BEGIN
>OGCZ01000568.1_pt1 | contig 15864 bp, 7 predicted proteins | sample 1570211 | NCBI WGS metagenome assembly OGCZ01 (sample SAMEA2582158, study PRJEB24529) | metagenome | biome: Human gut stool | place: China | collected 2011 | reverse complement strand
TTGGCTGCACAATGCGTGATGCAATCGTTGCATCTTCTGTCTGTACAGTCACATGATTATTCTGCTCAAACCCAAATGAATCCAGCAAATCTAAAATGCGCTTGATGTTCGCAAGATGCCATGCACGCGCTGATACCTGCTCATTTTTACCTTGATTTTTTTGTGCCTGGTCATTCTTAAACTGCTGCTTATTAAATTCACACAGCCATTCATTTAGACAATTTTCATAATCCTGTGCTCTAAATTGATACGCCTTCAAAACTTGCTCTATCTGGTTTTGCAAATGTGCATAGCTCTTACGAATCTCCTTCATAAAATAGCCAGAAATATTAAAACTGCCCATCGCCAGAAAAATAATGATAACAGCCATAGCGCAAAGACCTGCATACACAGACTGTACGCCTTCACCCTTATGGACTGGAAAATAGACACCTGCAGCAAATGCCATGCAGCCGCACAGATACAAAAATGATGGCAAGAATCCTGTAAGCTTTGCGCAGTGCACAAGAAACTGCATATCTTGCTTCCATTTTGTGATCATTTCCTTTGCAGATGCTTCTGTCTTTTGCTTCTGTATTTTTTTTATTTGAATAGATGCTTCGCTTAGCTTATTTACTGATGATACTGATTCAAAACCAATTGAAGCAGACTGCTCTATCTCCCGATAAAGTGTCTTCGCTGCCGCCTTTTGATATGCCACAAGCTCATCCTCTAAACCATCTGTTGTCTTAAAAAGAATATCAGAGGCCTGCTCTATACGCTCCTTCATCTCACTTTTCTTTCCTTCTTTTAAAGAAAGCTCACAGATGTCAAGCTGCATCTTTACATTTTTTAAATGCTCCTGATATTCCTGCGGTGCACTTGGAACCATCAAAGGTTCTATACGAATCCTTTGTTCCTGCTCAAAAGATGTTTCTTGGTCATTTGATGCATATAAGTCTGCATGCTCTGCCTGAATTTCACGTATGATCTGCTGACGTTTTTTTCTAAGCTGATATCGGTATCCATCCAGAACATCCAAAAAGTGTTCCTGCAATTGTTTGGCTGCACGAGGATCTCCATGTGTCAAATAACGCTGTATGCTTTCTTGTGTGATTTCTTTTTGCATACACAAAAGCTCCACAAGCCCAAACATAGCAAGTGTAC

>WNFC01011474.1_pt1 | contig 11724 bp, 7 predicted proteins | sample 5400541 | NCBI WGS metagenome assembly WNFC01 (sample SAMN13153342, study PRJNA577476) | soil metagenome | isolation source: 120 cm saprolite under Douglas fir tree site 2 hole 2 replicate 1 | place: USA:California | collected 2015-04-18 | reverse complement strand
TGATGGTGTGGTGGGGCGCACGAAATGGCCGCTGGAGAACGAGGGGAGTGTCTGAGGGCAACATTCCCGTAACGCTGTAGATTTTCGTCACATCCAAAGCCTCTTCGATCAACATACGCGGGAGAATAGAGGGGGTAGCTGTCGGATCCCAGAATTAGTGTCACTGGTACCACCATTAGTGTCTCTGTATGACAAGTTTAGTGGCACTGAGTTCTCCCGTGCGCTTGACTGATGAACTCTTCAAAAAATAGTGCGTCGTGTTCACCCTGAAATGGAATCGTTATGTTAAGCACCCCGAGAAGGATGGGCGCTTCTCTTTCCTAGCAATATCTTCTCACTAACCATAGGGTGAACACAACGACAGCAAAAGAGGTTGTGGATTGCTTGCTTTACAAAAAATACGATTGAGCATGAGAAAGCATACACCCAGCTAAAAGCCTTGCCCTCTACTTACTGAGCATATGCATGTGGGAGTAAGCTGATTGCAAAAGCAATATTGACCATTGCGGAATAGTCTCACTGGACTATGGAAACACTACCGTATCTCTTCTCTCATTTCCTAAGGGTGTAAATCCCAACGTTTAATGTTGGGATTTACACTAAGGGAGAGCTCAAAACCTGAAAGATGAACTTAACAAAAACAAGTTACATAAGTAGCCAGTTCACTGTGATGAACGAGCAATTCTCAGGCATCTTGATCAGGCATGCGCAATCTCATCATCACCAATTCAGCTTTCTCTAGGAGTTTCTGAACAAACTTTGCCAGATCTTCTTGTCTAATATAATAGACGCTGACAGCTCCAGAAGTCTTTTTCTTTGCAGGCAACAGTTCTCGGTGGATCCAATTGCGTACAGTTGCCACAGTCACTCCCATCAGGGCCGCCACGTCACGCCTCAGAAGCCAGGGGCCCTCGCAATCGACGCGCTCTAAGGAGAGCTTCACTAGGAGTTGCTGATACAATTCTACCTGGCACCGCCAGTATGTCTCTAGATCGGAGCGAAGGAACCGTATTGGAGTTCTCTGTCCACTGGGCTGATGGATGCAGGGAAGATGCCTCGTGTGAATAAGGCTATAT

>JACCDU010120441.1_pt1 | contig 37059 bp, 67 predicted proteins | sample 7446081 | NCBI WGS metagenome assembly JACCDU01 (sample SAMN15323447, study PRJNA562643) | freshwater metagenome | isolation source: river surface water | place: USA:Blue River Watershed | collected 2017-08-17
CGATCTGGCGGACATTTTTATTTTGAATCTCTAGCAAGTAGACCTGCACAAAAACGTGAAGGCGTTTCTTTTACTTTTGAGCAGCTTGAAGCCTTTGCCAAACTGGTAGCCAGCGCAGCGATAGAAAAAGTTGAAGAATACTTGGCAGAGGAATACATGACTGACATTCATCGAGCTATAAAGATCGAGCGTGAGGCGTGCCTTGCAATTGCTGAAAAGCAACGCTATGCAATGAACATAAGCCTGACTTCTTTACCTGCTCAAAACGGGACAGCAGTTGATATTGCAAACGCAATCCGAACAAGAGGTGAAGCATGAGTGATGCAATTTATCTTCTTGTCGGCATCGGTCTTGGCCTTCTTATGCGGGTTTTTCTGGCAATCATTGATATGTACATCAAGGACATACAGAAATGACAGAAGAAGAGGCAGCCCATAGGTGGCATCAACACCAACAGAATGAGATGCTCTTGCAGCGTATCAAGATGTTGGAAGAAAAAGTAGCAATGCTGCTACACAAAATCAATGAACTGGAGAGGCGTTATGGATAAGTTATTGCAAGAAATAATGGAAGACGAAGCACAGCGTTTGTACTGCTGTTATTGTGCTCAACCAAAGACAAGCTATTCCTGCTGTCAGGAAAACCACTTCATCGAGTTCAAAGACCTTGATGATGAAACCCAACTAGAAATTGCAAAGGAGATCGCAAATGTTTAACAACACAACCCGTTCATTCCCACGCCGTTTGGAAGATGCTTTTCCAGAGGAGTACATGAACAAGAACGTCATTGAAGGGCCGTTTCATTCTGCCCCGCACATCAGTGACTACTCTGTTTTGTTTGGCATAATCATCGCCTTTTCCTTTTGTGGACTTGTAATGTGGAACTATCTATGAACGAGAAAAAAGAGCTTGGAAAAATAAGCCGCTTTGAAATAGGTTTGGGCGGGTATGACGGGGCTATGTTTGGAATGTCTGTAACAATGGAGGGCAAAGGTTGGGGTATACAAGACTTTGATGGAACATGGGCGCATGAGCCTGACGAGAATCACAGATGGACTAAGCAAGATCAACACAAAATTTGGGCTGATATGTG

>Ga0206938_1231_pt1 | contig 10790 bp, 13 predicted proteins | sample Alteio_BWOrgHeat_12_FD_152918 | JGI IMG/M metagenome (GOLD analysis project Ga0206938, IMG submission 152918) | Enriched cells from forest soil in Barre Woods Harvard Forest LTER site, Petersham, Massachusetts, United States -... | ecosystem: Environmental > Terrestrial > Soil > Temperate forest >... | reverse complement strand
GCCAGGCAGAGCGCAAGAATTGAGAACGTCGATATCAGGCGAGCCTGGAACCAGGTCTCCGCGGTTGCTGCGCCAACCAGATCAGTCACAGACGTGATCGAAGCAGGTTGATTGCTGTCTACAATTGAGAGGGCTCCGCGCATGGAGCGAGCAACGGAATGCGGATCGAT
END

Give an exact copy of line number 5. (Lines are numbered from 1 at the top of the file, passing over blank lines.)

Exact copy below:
>JACCDU010120441.1_pt1 | contig 37059 bp, 67 predicted proteins | sample 7446081 | NCBI WGS metagenome assembly JACCDU01 (sample SAMN15323447, study PRJNA562643) | freshwater metagenome | isolation source: river surface water | place: USA:Blue River Watershed | collected 2017-08-17